“Bunny is my essence,” says Alna-based artist Kate Nordstrom, and then, with a mischievous smile, she moves on to the next topic, how she paints.
“When I’m painting, I’m playing, I’m experimenting” with colors, combinations, forms, dream images, and intuition. And while the paintings do appear playful, they are also complex and layered with visual surprises, which the artist describes as magical realism. They are fantastical but recognizable, and they tell stories.
Kate hesitates when asked to interpret one of her paintings saying she’d rather not share her interpretation. “I wouldn’t want to corrupt their (the viewer’s) story. The metaphors and symbolism are right out front,” for viewers to create their own narratives.
Kate describes her paintings as full of joy and embraceable, rather than cerebral. They are “not angsty,” which is why, she believes, many people have more than one of her paintings in their collections. While joy emanates from the colorful canvases, she also makes sure there’s a touch of pathos, ‘a shadow’s eye,’ in her paintings which adds to their complexity.
When Kate begins a painting, she has a starting place in mind, but doesn’t visualize a finished work. She paints without structure or rules and modifies paintings until they are completed – and sometimes after – if she finds new inspiration. This fluid process is not replicable, she says, and allows her to be “improvisational with no composed script. The foreground can go to the back, and there’s no perspective. I don’t have to follow the rules, but instead, the process has to be interesting and surprising.”
Kate usually works on multiple canvases at once so she can put a painting aside and let it “settle in my mind.” Sometimes, she faces an unfinished painting to the wall so she isn’t tempted to look at the image until the settling is done when she can come back with fresh eyes, she says. In the meanwhile, she’s constantly “casting about for interesting shapes and patterns,” what she calls ‘new content’ to add to the paintings-in-progress.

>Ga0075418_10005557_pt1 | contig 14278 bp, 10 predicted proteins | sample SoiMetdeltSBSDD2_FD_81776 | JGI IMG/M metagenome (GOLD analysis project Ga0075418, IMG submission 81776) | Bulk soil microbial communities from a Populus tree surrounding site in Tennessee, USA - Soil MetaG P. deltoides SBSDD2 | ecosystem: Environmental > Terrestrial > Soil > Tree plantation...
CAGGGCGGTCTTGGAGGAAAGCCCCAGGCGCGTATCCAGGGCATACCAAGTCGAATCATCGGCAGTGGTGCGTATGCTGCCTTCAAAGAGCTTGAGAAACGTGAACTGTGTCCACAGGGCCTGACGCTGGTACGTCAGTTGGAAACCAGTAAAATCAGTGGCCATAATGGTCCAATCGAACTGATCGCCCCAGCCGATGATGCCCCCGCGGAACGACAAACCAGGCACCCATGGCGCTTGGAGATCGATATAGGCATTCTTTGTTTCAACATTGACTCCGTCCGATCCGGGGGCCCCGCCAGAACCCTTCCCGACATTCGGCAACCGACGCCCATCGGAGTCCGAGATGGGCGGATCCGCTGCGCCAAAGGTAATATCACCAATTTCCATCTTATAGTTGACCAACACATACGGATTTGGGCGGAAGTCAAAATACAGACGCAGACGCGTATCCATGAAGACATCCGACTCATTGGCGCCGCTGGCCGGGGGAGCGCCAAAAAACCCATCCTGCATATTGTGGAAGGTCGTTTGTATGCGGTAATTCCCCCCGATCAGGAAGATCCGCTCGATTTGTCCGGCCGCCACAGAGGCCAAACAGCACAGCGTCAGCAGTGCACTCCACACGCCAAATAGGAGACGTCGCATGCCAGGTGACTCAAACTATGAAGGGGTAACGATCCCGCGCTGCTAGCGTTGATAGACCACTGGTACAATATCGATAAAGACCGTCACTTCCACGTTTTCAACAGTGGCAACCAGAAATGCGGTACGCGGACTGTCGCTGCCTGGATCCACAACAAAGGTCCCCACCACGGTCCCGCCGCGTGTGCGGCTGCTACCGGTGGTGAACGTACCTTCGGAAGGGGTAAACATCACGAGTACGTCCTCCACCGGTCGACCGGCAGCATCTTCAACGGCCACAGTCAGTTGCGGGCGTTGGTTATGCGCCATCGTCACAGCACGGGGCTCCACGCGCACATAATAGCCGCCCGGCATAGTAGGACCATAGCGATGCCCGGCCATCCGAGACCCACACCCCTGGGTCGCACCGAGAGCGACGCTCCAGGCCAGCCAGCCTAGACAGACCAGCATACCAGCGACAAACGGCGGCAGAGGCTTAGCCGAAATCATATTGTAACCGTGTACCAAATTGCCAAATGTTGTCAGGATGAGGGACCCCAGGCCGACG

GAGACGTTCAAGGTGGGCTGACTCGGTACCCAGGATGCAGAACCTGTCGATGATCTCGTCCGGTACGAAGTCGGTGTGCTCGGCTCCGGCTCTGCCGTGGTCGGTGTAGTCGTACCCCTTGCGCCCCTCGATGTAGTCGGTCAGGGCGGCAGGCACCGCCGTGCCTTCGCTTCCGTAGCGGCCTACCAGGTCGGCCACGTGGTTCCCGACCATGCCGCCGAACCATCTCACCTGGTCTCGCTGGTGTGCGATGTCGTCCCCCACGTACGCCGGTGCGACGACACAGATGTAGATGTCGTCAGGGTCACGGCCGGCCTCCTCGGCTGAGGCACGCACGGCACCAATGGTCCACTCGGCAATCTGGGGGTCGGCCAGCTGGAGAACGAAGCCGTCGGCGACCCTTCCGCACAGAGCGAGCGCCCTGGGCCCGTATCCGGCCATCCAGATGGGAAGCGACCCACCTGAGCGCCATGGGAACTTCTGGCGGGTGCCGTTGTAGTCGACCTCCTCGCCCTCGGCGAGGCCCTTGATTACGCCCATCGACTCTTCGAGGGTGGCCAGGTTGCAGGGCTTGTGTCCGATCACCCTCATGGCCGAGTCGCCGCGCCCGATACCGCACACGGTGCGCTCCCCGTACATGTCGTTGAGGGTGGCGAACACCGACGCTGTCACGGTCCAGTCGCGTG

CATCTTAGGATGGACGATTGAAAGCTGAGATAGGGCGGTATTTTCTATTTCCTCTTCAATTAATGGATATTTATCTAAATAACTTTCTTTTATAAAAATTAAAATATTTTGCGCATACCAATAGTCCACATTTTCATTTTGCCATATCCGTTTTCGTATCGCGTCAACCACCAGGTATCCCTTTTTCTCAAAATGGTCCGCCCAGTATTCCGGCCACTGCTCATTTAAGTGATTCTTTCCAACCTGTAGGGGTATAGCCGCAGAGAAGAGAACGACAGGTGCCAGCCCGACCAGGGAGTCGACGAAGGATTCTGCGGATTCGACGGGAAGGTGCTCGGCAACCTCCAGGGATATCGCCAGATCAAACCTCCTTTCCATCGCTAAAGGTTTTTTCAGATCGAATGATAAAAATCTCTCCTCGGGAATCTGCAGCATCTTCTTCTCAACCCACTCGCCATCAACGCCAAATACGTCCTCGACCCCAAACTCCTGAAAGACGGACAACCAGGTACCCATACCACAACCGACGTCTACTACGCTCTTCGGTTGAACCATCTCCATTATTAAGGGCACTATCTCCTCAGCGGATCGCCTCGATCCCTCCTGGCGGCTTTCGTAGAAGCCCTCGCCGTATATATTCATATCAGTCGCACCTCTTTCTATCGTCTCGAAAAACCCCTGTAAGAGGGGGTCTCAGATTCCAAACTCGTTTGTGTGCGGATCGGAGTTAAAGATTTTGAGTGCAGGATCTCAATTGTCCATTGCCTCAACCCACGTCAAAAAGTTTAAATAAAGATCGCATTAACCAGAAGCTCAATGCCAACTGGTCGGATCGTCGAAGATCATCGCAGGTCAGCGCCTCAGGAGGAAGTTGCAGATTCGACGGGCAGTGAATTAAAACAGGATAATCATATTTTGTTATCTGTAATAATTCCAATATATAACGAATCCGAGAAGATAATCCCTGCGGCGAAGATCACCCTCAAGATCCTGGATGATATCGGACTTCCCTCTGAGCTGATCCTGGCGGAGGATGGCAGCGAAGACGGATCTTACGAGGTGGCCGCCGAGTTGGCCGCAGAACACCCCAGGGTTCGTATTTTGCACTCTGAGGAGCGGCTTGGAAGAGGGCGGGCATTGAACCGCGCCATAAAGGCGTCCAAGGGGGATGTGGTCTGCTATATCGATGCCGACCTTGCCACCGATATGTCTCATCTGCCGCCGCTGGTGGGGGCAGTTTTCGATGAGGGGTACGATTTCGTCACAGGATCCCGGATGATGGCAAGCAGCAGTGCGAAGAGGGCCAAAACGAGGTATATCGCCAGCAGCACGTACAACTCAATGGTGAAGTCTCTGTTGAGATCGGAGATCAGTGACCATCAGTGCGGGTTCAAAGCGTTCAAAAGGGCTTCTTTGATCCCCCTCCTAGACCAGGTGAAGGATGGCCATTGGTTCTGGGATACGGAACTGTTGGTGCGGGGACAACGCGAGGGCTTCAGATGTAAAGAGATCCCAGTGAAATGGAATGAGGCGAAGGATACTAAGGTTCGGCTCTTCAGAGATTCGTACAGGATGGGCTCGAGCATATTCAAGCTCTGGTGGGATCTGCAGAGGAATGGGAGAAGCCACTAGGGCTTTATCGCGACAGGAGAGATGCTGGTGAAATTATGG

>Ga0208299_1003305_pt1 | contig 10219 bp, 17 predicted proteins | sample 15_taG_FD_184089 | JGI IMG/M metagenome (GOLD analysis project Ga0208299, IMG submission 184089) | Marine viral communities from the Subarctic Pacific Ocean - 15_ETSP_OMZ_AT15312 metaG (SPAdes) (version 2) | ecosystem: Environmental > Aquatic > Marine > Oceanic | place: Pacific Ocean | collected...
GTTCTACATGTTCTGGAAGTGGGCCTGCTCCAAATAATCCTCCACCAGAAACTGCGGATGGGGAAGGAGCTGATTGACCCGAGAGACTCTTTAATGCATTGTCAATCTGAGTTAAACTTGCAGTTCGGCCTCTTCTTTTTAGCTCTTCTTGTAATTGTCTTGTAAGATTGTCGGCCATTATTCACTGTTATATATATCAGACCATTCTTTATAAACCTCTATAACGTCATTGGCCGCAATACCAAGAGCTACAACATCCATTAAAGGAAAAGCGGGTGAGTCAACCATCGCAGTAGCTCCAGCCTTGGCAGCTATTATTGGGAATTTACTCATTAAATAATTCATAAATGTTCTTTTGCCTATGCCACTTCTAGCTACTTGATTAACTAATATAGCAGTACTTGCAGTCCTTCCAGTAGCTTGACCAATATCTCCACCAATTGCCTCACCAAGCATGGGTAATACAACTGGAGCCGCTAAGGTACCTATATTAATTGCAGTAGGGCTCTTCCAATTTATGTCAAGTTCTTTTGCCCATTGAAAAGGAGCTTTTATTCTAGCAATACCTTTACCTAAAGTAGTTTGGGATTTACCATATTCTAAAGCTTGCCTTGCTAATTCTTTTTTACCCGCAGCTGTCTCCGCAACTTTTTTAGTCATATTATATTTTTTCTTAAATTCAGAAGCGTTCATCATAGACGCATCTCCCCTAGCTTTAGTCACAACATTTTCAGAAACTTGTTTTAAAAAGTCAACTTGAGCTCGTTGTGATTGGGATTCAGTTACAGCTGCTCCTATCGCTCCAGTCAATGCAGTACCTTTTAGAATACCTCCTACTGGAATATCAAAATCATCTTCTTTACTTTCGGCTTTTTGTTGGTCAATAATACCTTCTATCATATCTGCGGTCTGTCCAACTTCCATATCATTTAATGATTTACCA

As a result of the coronavirus, Kate, who usually paints in the winter, is painting much more than usual this summer. She has more time available and feels her work is changing. While the effects on her
creative vision are still in progress, other changes are in place: “The COVID-19 shortens-up my perspective; I can’t plan for next month or next year; I can really only plan for today.”
Throughout her life, Kate’s sources of joy have been nature, friendship, gardening, and eating. “These are the same priorities now as when I was six.” And then, she adds painting. Kate is driven by a compulsion to paint and will use the rest of her creative life making paintings that are abundantly rich and expressive of emotion. “It’s not optional,” she says, “painting is a necessity. I paint to make myself more comfortable in the world.”
Kate Nordstrom’s most recent paintings can be viewed in person at her summertime exhibition place, Carriage House Gardens, 62 Pleasant St., just outside of Wiscasset Village. Hours are Thursday through Saturday, 11 a.m. to 5 p.m. through Columbus Day weekend. For more info. and to see Kate’s paintings: www.knpaintings.com and www.carriagehousegardensmaine.com